February 19, 2015

Buzzword Killer

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Giving something a name is a powerful way to create discussion. Words like "love" and "schadenfreude" give emotions and feelings a singular point of reference. Abstract notions can be distilled into words like "liberty" and "tyranny." Having a name for something allows it to be conveyed easier and, therefore, talked about in more meaningful ways.



Brainstorm | Art by Willian Murai


The last time I named something it was to better convey a multitude of ideas as a single concept: active mitigation. In essence, it's all about simultaneously being prepared to disrupt opponents who slow down the game (with powerful cards and strategies) while advancing the game by dealing damage and otherwise attacking proactively. There's some finesse and details involved, and it's worth a follow-up look later this year, but that's the gist.


Today, I want to give another abstract set of interactions a name.


Say My Name, Say My Name


I want to start with where I ended last week's article on two-card awesome:


My favorite two-card combo is Deadeye Navigator and Mangara of Corondor.



While peanut butter goes with many things, like Deadeye Navigator, my favorite jelly to pair it with is raspberry. You know what I love about raspberry jelly? It's sweeter than raspberries, which is something I see as a bit of a drawback on that tart berry. Mangara is the raspberry jelly to Deadeye Navigator's peanut butter. Put Mangara's ability on the stack, activate Deadeye Navigator's ability on Mangara, and watch your opponent's eyes narrow in contempt as Mangara fails to join his or her target permanent in permanent exile. Now there's no sour taste at all!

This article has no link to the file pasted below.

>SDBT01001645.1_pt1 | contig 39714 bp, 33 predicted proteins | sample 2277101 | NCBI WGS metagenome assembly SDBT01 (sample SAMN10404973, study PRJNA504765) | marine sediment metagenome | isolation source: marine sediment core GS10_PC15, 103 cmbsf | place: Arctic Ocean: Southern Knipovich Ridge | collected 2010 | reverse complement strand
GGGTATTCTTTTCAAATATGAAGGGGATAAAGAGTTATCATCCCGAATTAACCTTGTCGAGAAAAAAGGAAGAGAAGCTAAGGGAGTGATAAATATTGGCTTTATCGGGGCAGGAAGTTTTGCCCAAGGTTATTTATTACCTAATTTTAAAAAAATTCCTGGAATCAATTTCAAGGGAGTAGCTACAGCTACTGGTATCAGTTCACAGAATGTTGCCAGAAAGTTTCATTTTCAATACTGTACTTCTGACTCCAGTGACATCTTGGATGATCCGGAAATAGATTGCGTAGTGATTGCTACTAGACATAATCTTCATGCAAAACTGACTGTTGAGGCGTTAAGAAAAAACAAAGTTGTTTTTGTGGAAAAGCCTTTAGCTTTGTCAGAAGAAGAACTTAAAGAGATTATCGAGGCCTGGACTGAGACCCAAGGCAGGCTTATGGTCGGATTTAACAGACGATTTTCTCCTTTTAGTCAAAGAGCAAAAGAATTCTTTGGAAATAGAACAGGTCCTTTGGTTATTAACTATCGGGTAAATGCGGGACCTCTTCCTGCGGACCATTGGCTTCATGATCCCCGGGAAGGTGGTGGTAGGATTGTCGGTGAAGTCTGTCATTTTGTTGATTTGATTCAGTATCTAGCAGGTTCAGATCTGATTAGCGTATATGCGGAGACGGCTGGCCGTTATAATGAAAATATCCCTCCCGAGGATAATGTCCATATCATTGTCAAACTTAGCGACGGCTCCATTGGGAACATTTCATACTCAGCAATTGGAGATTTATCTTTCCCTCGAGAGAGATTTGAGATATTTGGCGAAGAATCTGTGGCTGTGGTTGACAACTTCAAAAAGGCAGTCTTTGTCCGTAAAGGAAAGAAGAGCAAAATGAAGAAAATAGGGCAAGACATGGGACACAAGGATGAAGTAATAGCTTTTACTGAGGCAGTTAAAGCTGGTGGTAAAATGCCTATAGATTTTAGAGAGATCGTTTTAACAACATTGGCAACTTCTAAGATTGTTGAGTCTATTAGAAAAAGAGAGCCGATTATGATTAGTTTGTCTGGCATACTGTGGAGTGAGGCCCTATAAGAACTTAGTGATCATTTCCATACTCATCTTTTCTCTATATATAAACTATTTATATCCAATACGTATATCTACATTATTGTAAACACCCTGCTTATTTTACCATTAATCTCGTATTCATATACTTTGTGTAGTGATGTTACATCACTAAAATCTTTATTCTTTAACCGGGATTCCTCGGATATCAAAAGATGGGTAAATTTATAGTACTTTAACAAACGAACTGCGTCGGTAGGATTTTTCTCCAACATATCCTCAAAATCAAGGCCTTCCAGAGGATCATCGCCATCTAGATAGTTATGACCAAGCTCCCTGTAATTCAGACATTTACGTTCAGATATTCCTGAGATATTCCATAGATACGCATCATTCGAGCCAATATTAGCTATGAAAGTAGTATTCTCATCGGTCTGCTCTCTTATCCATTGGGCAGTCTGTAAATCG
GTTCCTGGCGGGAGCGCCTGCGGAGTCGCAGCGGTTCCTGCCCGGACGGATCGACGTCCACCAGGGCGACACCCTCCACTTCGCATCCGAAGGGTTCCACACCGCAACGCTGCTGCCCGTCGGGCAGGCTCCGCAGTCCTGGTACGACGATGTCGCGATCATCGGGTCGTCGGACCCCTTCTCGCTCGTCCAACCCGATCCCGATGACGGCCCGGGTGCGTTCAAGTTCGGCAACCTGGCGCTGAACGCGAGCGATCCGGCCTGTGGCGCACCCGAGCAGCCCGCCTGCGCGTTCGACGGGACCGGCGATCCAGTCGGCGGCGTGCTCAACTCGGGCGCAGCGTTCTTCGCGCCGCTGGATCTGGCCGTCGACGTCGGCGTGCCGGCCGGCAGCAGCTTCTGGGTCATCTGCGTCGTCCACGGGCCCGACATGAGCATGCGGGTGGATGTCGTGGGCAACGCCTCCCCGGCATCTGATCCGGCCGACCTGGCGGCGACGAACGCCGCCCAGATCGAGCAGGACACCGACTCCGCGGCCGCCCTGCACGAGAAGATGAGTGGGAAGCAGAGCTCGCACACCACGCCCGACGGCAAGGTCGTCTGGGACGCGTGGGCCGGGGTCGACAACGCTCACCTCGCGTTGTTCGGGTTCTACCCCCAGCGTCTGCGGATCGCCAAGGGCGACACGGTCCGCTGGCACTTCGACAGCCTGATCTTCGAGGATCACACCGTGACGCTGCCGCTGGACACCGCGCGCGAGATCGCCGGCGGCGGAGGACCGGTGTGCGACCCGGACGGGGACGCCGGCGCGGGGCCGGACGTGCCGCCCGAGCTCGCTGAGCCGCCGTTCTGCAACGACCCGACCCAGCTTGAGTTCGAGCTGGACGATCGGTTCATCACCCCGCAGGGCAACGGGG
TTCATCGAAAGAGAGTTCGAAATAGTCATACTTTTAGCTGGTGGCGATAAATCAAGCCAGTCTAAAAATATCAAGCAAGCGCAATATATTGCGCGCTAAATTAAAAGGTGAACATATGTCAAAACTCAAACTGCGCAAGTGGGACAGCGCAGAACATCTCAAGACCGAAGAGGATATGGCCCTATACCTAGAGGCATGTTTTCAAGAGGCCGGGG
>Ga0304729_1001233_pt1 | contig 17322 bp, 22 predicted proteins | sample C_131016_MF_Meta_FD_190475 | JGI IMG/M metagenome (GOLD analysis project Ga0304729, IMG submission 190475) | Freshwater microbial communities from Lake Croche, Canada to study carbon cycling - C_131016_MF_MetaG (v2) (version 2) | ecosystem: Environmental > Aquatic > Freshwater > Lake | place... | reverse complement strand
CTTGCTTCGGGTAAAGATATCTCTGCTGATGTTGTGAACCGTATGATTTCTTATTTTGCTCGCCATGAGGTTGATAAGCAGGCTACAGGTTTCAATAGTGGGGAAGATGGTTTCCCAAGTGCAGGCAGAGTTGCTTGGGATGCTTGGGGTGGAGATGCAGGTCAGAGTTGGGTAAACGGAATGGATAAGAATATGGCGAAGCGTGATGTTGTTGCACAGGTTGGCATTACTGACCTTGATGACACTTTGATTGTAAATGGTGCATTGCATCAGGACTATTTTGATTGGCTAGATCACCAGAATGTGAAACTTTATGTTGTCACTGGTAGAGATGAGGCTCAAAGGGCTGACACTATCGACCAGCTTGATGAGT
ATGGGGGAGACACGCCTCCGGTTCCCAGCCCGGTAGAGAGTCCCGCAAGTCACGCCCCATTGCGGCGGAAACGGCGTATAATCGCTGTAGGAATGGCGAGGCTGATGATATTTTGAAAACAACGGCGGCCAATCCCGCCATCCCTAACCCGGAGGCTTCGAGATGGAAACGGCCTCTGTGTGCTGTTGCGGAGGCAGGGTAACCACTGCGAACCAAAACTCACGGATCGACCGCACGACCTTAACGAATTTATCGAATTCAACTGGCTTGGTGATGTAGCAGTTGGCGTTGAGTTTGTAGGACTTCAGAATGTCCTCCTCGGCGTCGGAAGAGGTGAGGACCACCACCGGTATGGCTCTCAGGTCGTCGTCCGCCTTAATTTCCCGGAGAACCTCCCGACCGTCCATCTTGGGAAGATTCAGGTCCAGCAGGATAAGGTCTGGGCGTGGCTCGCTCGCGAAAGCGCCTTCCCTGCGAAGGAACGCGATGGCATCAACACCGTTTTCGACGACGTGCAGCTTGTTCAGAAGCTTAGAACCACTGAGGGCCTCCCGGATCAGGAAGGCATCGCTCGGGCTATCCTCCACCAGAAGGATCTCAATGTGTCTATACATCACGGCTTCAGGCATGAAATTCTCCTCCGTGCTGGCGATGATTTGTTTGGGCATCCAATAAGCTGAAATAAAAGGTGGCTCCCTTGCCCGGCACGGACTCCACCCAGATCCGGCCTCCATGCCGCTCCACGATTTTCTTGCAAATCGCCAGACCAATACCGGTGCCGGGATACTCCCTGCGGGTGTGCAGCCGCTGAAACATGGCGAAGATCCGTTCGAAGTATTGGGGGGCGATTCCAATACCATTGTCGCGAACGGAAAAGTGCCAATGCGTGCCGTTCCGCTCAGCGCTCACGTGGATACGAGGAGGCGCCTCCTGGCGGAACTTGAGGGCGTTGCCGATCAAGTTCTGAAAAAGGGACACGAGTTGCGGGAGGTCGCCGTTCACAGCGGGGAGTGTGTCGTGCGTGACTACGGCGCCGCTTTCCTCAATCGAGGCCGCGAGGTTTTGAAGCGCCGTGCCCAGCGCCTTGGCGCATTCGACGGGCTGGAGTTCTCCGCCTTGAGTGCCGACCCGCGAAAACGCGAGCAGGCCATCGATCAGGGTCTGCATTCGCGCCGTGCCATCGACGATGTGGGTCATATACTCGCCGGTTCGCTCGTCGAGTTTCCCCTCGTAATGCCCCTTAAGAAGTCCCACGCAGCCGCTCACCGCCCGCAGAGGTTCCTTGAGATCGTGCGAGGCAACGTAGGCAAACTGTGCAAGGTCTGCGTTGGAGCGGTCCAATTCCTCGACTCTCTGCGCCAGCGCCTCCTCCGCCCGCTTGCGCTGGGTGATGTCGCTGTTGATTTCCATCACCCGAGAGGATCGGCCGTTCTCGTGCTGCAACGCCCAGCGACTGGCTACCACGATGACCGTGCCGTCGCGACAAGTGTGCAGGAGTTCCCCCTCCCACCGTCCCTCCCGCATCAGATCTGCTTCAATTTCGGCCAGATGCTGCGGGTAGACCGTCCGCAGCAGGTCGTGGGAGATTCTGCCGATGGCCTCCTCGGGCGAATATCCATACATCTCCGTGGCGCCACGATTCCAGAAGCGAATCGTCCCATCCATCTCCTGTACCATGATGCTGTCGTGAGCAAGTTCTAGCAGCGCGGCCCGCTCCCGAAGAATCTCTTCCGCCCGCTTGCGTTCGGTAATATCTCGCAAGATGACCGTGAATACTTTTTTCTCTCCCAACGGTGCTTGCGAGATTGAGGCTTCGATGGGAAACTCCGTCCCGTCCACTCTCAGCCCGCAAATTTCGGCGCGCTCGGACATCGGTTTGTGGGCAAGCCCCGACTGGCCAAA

Deadeye Navigator, Mangara, and Thousand-Year Elixir is like adding bananas to the mix. ETB shenanigans are Deadeye Navigator's specialty and so much fun the deck practically formed itself…much like PB&J must have as I'm certain not even da Vinci and Tesla could have created something so incredible. Temur Sabertooth salivates.



Roon of the Hidden Realm and Mistmeadow Witch's abilities can also be used similarly but also offensively with Containment Priest. Since their targets return at the beginning of the end step, Sundial of the Infinite can make those abilities permanent as well. Angel of the Dire Hour, Luminate Primordial, and Phyrexian Ingester, and even Flickerwisp, enjoy exiling too. Coiling Oracle, Eternal Witness, Fertilid, Fierce Empath, Cryptic Annelid, Fathom Mage, Karmic Guide, Solemn Simulacrum, Soul of the Harvest, [autocard]Prime Speaker Zegana, and Sphinx of Uthuun offer repeated card advantage. In this deck, even the Djinn of Wishes is willing to bargain for more wishes. And since Twilight Shepherd made the list, I couldn't leave out Magus of the Disk. I'd go on but limits. So enjoy the PB&J trifle, layered with cake, chocolate, and bananas. Dig in!





Looverse's Tactical Exile











COMMANDER: Derevi, Empyrial Tactician










99 Cards






















Larry loves his Deadeye Navigator and flicker effects. While Mangara of Corondor is the centerpiece of his duo, it's really the Navigator that's putting in the work. With plenty of other creatures packing "enters the battlefield" abilities, there is rarely a moment when Deadeye Navigator isn't unleashing something awesome.